At the back of the store are tables and a counter where you can order tacos.  So I had a lunch of three "tacos al pastor".  They weren't as good as those from my favorite "taquerías" in Mexico City, but they were tasty and more authentic than anything you would find at Taco Bell. 

Well, it's time for me to go to the kitchen and try my new recipe.  I will let you know how it turns out.

Tuesday, May 26, 2015

More Gardening

Lately it seems as if this is a "gardening blog" instead of the "travel blog", but at this time of year it seems that I am a slave to my garden.  Last year I neglected my garden because of my trip to Europe, which means that this year there is more work than ever to do. 
My Siberian iris is beginning to bloom.
I have never had any luck with the more traditional "bearded iris". but the Siberian variety seem to thrive in my garden.
My lilac bush has also started to bloom, although this year it does not seem to have as many blossoms as usual.


My new rose bushes are also blooming.

The spiderworts are pretty in the spring and early summer.  However later in the season they become gangly and unattractive, and I usually cut them down.  They have also become quite invasive.  They are popping up everywhere, and I have dug up many of them.
Every year I plant some new perennials.  This is called an ice plant.  Unlike most perennials, which bloom only once, this plant is supposed to bloom all summer long and into the autumn.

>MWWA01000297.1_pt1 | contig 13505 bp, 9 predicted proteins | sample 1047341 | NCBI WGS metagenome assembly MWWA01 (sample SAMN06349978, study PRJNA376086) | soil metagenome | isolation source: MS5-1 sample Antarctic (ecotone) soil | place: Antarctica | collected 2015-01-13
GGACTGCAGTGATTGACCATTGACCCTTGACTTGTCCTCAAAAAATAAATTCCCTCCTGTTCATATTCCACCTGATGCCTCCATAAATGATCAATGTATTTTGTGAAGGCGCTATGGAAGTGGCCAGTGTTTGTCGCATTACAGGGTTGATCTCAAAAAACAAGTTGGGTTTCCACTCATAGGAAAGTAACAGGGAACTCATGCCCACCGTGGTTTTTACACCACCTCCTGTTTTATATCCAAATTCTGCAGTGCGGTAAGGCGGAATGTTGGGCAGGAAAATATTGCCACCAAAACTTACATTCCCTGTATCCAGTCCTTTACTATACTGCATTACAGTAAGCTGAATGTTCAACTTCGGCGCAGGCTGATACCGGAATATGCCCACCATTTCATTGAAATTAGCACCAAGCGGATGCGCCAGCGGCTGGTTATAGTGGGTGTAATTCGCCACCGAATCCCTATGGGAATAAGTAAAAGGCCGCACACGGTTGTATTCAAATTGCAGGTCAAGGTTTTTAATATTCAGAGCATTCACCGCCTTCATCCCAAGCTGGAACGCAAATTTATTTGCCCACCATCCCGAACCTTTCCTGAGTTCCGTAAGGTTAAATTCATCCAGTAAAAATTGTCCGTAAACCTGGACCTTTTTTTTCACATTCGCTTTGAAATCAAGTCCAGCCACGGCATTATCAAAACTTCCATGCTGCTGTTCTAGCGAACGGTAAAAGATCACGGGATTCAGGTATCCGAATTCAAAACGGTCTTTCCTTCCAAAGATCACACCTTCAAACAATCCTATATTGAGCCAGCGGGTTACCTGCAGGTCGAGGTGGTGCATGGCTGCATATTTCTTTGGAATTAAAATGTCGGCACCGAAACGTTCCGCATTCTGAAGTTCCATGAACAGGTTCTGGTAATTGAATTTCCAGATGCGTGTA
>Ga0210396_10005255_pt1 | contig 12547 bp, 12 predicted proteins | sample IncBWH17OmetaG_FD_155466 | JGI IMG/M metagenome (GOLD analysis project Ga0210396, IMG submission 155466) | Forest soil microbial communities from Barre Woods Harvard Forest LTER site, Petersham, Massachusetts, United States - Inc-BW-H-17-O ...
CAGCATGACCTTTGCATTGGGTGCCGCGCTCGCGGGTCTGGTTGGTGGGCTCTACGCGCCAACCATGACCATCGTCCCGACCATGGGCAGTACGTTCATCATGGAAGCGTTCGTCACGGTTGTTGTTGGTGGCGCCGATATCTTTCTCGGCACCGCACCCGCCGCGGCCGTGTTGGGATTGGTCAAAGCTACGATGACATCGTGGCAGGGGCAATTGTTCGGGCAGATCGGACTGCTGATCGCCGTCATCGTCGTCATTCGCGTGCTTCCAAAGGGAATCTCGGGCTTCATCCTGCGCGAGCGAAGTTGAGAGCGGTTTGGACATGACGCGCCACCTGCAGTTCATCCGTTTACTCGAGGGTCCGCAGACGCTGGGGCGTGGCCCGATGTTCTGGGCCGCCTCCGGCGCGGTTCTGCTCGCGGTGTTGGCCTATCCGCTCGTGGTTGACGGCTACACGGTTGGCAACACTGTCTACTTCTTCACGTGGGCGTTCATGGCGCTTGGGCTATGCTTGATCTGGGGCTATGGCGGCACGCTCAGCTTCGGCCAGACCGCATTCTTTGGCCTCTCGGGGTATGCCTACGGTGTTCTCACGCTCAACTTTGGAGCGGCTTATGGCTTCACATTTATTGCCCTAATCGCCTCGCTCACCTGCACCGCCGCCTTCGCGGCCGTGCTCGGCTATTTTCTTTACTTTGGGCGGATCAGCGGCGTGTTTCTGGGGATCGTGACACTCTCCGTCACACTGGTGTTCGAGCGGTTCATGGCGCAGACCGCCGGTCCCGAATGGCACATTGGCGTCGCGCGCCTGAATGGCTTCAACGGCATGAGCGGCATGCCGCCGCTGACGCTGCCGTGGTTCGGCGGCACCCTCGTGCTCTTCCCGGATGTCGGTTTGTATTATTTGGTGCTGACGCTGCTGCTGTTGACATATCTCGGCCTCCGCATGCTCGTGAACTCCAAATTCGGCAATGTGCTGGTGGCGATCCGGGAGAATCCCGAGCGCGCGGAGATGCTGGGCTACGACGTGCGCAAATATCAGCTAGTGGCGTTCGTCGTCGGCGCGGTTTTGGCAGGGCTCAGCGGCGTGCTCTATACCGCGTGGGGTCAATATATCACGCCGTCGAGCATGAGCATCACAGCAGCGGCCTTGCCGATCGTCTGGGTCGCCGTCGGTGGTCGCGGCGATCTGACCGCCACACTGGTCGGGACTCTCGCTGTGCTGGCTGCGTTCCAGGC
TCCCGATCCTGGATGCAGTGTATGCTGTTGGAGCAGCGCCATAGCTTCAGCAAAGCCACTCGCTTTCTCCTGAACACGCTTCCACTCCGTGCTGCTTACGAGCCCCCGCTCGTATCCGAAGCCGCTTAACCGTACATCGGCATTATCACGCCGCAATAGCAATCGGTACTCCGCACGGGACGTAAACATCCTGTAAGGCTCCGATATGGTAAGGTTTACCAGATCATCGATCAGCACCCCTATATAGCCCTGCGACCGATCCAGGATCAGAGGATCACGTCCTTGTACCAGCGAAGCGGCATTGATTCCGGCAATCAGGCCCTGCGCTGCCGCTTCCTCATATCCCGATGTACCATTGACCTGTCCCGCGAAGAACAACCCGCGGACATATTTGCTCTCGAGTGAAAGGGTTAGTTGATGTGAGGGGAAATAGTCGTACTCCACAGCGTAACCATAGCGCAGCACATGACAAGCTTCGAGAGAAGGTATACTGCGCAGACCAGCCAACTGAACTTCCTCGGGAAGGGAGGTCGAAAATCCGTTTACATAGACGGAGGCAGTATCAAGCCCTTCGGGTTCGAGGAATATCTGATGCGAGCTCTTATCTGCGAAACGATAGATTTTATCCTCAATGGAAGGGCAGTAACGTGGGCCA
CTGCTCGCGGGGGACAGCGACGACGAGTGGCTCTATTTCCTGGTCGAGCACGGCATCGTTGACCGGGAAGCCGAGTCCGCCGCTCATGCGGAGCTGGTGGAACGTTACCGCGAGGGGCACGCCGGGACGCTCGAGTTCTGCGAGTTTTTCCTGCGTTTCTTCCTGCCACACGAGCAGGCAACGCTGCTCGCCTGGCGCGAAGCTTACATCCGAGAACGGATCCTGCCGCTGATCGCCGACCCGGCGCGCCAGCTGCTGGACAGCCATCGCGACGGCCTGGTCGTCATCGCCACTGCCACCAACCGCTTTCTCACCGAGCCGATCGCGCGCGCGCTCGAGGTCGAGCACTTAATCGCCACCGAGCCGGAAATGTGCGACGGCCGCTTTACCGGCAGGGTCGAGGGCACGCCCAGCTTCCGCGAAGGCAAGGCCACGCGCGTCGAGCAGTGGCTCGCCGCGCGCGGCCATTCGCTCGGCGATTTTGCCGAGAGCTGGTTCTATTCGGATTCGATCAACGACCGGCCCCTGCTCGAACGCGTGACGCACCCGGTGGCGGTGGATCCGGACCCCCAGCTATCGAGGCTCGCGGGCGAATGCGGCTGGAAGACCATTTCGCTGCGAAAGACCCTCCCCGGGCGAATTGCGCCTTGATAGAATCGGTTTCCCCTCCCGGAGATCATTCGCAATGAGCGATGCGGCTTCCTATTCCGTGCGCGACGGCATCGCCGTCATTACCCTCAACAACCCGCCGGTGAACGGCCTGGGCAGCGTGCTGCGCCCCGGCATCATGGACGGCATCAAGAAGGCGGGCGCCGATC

Another perennial which I added this year is a blanket flower.  It too is supposed to bloom all summer.
We are now past the danger of frost, and it is safe to plant annuals (fingers crossed).  Yesterday I went to the nursery and bought over 100 begonias.  About fifty of them went into one of the beds in my front yard.  The plants are small, and do not look like much right now.   But in a month, they should form a blanket of bronze foliage with red, white and pink flowers.
Finally, perhaps one of my readers can help me.  I planted this attractive perennial with little star-shaped blossoms quite a few years ago.  I have forgotten its name.  Does anyone know what it is?

Friday, May 22, 2015

Whirlybird Season

Maple trees are very common here in Ohio.  (In fact, just as in New England and in Canada, pure maple syrup is one of our local products.)  I have three maple trees on my property, and the neighbors to either side of me have maple trees too.  In the spring the trees produce wing-like seeds which are sometimes called "whirlybirds" because when they fall they whirl in the breeze like a helicopter.

This year the trees produced a bumper crop of whirlybirds.  The lawn is covered with them, and there are thousands still on the trees.  The lawn mower will pick up most of them. Fortunately, if any start to sprout in the lawn, they will not sprout again when cut off during mowing.